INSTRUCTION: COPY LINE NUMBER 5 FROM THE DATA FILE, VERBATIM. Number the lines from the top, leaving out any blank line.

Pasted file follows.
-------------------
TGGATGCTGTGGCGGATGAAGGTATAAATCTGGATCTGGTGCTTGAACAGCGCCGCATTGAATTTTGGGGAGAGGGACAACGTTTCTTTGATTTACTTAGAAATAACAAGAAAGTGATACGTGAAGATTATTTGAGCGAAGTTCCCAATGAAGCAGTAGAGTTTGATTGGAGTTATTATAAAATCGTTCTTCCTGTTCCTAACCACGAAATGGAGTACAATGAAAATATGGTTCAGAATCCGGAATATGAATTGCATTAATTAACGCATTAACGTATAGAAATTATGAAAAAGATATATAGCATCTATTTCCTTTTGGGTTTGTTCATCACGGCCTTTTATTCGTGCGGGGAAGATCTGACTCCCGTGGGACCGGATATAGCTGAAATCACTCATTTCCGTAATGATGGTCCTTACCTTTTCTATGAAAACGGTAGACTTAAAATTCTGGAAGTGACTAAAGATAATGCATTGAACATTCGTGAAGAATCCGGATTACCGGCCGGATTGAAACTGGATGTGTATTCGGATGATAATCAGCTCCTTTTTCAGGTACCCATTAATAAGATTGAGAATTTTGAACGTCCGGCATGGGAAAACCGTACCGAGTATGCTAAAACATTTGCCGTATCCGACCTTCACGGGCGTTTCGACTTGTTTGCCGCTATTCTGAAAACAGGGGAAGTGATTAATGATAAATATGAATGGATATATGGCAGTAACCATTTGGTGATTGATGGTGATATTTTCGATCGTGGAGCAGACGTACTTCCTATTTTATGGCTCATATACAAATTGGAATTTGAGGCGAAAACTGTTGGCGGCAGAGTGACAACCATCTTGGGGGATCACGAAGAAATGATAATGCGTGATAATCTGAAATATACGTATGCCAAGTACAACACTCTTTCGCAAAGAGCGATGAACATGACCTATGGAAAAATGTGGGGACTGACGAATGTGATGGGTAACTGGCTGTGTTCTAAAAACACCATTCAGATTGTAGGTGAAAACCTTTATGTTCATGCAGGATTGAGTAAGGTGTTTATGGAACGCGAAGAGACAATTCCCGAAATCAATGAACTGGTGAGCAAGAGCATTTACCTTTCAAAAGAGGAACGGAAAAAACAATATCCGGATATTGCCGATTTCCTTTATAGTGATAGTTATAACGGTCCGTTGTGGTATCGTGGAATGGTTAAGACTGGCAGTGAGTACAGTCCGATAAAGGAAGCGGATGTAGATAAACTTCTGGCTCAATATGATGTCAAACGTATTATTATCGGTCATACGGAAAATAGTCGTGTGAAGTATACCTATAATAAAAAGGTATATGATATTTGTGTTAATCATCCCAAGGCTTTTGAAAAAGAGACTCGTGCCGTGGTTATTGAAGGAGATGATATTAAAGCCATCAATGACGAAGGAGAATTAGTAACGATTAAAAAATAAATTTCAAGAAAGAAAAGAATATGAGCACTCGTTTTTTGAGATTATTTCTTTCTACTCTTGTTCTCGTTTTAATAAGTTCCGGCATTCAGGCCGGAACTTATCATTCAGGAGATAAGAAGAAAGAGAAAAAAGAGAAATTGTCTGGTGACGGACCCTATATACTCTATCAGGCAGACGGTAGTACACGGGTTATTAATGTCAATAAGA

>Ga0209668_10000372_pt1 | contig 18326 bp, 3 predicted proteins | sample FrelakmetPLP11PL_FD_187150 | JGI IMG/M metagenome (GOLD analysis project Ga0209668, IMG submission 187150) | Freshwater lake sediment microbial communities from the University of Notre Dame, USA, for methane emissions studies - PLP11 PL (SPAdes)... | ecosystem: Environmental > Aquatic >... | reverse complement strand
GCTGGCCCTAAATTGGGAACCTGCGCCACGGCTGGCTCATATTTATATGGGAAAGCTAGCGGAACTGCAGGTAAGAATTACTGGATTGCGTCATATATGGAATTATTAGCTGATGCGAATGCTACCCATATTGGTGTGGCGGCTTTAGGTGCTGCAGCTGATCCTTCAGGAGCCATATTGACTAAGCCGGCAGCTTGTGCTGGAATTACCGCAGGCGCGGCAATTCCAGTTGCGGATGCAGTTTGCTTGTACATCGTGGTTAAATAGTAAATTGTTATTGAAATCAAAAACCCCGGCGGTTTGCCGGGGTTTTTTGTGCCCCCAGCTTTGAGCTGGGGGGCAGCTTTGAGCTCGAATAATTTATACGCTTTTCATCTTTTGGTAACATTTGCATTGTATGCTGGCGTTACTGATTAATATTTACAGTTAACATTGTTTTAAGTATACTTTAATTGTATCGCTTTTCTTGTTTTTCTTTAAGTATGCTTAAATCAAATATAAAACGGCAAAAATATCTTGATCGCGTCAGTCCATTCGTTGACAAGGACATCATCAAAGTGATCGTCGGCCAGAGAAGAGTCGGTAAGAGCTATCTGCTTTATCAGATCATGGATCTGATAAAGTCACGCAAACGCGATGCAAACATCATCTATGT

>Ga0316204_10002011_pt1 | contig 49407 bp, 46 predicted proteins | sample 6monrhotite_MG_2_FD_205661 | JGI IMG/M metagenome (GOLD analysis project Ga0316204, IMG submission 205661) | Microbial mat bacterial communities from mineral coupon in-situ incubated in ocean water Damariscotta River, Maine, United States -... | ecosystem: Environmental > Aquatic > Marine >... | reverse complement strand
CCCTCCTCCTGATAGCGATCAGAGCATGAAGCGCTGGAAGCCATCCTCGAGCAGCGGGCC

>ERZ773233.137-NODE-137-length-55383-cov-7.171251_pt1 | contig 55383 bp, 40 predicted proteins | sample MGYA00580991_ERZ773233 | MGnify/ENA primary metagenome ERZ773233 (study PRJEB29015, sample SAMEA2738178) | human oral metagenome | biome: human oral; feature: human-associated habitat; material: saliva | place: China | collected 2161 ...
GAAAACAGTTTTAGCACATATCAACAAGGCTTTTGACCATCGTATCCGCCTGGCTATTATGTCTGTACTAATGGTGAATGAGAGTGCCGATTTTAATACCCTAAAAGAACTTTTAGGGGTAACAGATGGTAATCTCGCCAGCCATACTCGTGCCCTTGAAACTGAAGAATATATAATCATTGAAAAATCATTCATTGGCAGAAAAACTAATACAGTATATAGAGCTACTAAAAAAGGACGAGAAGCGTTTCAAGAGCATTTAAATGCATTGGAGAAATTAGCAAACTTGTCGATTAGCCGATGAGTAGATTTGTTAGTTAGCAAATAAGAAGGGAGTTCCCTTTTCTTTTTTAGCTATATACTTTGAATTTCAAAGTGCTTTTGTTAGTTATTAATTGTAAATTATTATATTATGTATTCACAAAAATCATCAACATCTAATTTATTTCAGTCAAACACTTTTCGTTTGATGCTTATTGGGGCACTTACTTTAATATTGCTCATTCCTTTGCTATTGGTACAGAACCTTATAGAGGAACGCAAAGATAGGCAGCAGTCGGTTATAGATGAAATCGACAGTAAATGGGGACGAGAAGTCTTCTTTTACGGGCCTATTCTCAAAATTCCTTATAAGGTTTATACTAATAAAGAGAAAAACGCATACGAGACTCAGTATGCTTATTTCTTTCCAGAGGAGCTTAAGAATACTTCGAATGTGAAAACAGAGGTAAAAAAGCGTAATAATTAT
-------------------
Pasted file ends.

CCCTCCTCCTGATAGCGATCAGAGCATGAAGCGCTGGAAGCCATCCTCGAGCAGCGGGCC